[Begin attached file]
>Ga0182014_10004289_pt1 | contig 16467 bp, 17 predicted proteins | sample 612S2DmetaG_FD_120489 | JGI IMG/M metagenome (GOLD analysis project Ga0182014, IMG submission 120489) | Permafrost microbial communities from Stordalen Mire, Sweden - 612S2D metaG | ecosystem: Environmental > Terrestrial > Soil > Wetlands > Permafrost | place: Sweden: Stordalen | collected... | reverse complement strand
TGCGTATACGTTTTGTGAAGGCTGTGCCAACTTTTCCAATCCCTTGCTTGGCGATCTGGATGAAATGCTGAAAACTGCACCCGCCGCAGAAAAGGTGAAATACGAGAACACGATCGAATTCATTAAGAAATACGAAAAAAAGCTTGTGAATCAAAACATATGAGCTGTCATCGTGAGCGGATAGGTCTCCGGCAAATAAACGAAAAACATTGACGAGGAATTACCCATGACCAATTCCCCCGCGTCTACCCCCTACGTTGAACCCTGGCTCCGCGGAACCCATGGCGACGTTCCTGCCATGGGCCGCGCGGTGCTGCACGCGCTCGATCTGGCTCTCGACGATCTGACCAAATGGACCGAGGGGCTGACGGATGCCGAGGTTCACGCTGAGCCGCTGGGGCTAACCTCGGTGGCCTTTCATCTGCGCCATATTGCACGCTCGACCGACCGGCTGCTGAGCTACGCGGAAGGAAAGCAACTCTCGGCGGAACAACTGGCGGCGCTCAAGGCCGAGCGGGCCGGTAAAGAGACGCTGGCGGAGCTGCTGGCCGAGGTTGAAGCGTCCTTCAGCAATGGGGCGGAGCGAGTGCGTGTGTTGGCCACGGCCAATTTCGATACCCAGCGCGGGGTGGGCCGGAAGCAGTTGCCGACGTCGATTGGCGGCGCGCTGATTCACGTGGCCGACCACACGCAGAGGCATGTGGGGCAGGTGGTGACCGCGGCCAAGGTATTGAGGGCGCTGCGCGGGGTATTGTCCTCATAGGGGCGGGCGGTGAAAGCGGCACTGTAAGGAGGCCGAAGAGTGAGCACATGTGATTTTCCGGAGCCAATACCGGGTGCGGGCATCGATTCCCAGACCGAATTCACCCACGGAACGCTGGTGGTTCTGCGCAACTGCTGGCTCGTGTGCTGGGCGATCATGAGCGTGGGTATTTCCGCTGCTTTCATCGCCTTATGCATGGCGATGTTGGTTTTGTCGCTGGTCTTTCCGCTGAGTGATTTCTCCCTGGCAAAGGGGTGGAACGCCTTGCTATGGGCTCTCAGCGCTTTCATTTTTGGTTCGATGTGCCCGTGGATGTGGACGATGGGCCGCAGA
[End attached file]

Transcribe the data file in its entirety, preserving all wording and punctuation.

>Ga0182014_10004289_pt1 | contig 16467 bp, 17 predicted proteins | sample 612S2DmetaG_FD_120489 | JGI IMG/M metagenome (GOLD analysis project Ga0182014, IMG submission 120489) | Permafrost microbial communities from Stordalen Mire, Sweden - 612S2D metaG | ecosystem: Environmental > Terrestrial > Soil > Wetlands > Permafrost | place: Sweden: Stordalen | collected... | reverse complement strand
TGCGTATACGTTTTGTGAAGGCTGTGCCAACTTTTCCAATCCCTTGCTTGGCGATCTGGATGAAATGCTGAAAACTGCACCCGCCGCAGAAAAGGTGAAATACGAGAACACGATCGAATTCATTAAGAAATACGAAAAAAAGCTTGTGAATCAAAACATATGAGCTGTCATCGTGAGCGGATAGGTCTCCGGCAAATAAACGAAAAACATTGACGAGGAATTACCCATGACCAATTCCCCCGCGTCTACCCCCTACGTTGAACCCTGGCTCCGCGGAACCCATGGCGACGTTCCTGCCATGGGCCGCGCGGTGCTGCACGCGCTCGATCTGGCTCTCGACGATCTGACCAAATGGACCGAGGGGCTGACGGATGCCGAGGTTCACGCTGAGCCGCTGGGGCTAACCTCGGTGGCCTTTCATCTGCGCCATATTGCACGCTCGACCGACCGGCTGCTGAGCTACGCGGAAGGAAAGCAACTCTCGGCGGAACAACTGGCGGCGCTCAAGGCCGAGCGGGCCGGTAAAGAGACGCTGGCGGAGCTGCTGGCCGAGGTTGAAGCGTCCTTCAGCAATGGGGCGGAGCGAGTGCGTGTGTTGGCCACGGCCAATTTCGATACCCAGCGCGGGGTGGGCCGGAAGCAGTTGCCGACGTCGATTGGCGGCGCGCTGATTCACGTGGCCGACCACACGCAGAGGCATGTGGGGCAGGTGGTGACCGCGGCCAAGGTATTGAGGGCGCTGCGCGGGGTATTGTCCTCATAGGGGCGGGCGGTGAAAGCGGCACTGTAAGGAGGCCGAAGAGTGAGCACATGTGATTTTCCGGAGCCAATACCGGGTGCGGGCATCGATTCCCAGACCGAATTCACCCACGGAACGCTGGTGGTTCTGCGCAACTGCTGGCTCGTGTGCTGGGCGATCATGAGCGTGGGTATTTCCGCTGCTTTCATCGCCTTATGCATGGCGATGTTGGTTTTGTCGCTGGTCTTTCCGCTGAGTGATTTCTCCCTGGCAAAGGGGTGGAACGCCTTGCTATGGGCTCTCAGCGCTTTCATTTTTGGTTCGATGTGCCCGTGGATGTGGACGATGGGCCGCAGA